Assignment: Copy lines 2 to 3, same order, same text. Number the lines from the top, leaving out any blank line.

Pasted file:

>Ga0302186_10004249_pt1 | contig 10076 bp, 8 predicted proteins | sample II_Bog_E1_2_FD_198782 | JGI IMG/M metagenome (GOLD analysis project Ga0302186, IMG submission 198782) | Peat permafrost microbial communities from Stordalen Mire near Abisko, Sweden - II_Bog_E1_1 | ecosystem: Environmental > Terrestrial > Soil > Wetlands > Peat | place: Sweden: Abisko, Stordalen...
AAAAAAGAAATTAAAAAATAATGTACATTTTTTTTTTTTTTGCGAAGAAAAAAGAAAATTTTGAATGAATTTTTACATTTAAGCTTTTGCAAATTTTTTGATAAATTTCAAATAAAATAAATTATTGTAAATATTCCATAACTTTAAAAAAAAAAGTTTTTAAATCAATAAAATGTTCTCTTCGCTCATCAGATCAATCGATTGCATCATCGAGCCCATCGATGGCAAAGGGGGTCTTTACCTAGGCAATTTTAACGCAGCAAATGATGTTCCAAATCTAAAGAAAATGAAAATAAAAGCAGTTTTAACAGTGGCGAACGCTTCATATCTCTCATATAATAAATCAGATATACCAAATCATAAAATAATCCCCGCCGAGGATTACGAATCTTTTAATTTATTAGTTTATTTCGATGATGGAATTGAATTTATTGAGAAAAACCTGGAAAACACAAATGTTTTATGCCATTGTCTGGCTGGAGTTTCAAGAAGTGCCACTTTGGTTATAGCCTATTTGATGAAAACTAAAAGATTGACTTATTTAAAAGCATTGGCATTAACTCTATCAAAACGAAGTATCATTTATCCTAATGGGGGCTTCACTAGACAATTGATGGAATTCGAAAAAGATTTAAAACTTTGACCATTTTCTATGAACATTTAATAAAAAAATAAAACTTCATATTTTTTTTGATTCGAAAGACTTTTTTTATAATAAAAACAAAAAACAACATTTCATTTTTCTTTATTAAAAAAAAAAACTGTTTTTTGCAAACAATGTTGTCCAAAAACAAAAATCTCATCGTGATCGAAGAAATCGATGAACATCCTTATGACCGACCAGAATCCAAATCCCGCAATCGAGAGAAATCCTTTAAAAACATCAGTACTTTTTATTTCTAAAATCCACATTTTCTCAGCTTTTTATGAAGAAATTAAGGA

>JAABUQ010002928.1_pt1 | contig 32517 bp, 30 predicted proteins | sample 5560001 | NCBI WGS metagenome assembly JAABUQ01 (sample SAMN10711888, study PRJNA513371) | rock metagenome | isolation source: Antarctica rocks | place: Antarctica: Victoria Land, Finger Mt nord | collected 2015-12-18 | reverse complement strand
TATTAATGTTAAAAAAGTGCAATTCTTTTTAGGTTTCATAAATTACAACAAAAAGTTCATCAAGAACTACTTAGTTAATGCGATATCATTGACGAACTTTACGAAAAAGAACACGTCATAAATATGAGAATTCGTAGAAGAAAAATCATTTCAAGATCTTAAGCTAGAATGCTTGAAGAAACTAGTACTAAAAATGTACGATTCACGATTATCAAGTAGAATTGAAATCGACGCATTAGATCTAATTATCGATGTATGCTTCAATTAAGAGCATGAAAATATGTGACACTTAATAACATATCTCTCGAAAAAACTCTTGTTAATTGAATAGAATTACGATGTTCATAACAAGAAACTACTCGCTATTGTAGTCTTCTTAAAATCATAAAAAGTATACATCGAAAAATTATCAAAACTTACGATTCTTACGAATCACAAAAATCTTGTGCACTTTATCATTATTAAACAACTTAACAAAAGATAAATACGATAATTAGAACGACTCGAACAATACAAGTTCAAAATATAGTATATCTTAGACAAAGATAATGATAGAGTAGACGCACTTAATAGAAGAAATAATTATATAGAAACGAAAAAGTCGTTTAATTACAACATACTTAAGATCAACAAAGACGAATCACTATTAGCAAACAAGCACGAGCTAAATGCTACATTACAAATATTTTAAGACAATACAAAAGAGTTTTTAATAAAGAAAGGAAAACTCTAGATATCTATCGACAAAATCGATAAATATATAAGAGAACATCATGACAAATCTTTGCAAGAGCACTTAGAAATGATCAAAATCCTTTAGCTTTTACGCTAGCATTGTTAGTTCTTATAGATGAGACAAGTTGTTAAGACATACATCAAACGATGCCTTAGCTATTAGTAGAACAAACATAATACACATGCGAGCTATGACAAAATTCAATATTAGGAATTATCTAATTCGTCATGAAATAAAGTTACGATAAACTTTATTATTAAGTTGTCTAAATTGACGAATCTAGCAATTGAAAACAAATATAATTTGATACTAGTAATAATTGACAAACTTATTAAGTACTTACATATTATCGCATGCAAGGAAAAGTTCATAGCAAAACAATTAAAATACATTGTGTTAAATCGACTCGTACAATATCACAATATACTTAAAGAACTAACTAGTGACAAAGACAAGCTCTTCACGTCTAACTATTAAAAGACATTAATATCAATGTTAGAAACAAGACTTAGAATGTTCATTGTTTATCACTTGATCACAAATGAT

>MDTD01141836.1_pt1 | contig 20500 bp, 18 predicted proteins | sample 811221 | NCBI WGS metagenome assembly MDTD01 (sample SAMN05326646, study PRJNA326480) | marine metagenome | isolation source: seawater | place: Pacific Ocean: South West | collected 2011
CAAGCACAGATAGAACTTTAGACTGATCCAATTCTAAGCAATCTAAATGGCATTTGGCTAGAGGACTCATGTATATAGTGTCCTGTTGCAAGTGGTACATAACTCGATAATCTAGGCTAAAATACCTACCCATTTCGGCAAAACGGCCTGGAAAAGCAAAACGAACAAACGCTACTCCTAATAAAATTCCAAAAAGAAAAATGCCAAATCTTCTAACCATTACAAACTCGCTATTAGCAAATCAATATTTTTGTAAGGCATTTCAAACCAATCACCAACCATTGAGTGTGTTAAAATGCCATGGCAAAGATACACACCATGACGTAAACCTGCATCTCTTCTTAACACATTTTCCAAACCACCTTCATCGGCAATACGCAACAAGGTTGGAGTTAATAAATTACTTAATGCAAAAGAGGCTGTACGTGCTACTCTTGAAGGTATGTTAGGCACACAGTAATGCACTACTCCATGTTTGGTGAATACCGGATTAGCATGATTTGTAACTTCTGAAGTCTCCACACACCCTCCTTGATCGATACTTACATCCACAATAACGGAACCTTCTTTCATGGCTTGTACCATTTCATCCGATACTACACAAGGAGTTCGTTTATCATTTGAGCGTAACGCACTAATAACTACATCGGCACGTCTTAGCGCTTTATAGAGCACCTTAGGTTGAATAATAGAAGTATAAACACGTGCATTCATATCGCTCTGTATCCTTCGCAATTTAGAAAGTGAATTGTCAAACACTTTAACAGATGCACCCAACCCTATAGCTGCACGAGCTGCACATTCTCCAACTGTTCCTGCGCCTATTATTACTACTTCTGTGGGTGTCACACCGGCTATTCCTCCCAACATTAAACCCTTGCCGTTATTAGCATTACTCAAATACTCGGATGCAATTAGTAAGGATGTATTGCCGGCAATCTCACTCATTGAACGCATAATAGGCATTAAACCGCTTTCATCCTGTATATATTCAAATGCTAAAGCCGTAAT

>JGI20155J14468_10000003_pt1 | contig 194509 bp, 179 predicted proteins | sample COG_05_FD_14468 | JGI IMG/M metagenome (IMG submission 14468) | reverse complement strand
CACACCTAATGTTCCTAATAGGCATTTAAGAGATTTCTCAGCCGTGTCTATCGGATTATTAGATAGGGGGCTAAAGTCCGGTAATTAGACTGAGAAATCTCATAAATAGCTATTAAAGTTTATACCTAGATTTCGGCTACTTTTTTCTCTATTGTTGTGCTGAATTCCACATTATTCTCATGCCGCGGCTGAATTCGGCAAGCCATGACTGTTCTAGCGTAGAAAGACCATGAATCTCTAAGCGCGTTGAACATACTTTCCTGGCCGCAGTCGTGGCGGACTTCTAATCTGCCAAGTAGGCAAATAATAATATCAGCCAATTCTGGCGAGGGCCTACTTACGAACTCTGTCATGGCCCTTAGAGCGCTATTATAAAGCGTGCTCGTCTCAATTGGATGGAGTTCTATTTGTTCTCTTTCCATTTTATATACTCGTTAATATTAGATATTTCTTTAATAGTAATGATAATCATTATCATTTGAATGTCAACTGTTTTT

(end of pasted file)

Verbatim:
AAAAAAGAAATTAAAAAATAATGTACATTTTTTTTTTTTTTGCGAAGAAAAAAGAAAATTTTGAATGAATTTTTACATTTAAGCTTTTGCAAATTTTTTGATAAATTTCAAATAAAATAAATTATTGTAAATATTCCATAACTTTAAAAAAAAAAGTTTTTAAATCAATAAAATGTTCTCTTCGCTCATCAGATCAATCGATTGCATCATCGAGCCCATCGATGGCAAAGGGGGTCTTTACCTAGGCAATTTTAACGCAGCAAATGATGTTCCAAATCTAAAGAAAATGAAAATAAAAGCAGTTTTAACAGTGGCGAACGCTTCATATCTCTCATATAATAAATCAGATATACCAAATCATAAAATAATCCCCGCCGAGGATTACGAATCTTTTAATTTATTAGTTTATTTCGATGATGGAATTGAATTTATTGAGAAAAACCTGGAAAACACAAATGTTTTATGCCATTGTCTGGCTGGAGTTTCAAGAAGTGCCACTTTGGTTATAGCCTATTTGATGAAAACTAAAAGATTGACTTATTTAAAAGCATTGGCATTAACTCTATCAAAACGAAGTATCATTTATCCTAATGGGGGCTTCACTAGACAATTGATGGAATTCGAAAAAGATTTAAAACTTTGACCATTTTCTATGAACATTTAATAAAAAAATAAAACTTCATATTTTTTTTGATTCGAAAGACTTTTTTTATAATAAAAACAAAAAACAACATTTCATTTTTCTTTATTAAAAAAAAAAACTGTTTTTTGCAAACAATGTTGTCCAAAAACAAAAATCTCATCGTGATCGAAGAAATCGATGAACATCCTTATGACCGACCAGAATCCAAATCCCGCAATCGAGAGAAATCCTTTAAAAACATCAGTACTTTTTATTTCTAAAATCCACATTTTCTCAGCTTTTTATGAAGAAATTAAGGA

>JAABUQ010002928.1_pt1 | contig 32517 bp, 30 predicted proteins | sample 5560001 | NCBI WGS metagenome assembly JAABUQ01 (sample SAMN10711888, study PRJNA513371) | rock metagenome | isolation source: Antarctica rocks | place: Antarctica: Victoria Land, Finger Mt nord | collected 2015-12-18 | reverse complement strand